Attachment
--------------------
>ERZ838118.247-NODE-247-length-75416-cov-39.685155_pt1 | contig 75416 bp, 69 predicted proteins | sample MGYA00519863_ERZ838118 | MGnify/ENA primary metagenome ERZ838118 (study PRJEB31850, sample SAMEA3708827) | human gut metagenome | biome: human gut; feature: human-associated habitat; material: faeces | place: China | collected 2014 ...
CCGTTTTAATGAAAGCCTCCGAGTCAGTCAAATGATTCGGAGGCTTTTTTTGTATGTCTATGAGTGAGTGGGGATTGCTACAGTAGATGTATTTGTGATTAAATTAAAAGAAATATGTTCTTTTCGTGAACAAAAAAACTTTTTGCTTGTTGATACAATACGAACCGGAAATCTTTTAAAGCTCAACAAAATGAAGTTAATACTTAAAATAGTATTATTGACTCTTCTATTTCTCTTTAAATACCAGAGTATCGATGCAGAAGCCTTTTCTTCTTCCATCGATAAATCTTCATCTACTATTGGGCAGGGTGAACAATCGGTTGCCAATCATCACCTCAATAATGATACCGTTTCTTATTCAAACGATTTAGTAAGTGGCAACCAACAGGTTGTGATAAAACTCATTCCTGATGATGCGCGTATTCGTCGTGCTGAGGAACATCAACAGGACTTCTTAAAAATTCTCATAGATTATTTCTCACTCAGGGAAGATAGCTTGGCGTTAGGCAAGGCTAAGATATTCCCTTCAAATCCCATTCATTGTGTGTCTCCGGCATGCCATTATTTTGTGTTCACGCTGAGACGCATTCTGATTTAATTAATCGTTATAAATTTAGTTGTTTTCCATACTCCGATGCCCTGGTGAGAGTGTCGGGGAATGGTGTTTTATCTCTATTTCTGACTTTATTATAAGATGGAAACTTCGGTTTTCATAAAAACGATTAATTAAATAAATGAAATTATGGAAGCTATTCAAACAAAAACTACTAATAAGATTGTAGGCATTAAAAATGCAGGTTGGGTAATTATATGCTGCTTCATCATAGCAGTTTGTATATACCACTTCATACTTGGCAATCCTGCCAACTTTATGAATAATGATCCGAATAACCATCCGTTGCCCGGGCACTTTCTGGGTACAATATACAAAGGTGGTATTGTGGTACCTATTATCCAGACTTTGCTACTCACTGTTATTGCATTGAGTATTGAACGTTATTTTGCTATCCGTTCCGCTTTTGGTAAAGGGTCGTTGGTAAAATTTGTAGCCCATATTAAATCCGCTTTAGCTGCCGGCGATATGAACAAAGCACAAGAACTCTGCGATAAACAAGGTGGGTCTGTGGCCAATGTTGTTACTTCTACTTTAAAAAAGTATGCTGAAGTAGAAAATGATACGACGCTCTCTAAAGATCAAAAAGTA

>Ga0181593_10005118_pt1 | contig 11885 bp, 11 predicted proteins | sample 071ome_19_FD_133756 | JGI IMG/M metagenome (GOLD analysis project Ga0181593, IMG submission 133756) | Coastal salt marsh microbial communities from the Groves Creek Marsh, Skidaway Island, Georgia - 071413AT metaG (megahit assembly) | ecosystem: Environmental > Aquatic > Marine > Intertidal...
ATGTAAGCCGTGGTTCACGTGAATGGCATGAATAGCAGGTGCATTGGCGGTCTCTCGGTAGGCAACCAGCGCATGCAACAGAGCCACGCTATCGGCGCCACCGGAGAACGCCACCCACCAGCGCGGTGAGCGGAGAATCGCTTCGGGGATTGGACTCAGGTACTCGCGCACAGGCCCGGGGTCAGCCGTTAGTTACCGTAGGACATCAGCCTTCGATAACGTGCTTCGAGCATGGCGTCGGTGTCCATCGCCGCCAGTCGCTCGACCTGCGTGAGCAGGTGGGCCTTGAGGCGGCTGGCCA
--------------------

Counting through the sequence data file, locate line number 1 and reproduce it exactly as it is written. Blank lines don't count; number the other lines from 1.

>ERZ838118.247-NODE-247-length-75416-cov-39.685155_pt1 | contig 75416 bp, 69 predicted proteins | sample MGYA00519863_ERZ838118 | MGnify/ENA primary metagenome ERZ838118 (study PRJEB31850, sample SAMEA3708827) | human gut metagenome | biome: human gut; feature: human-associated habitat; material: faeces | place: China | collected 2014 ...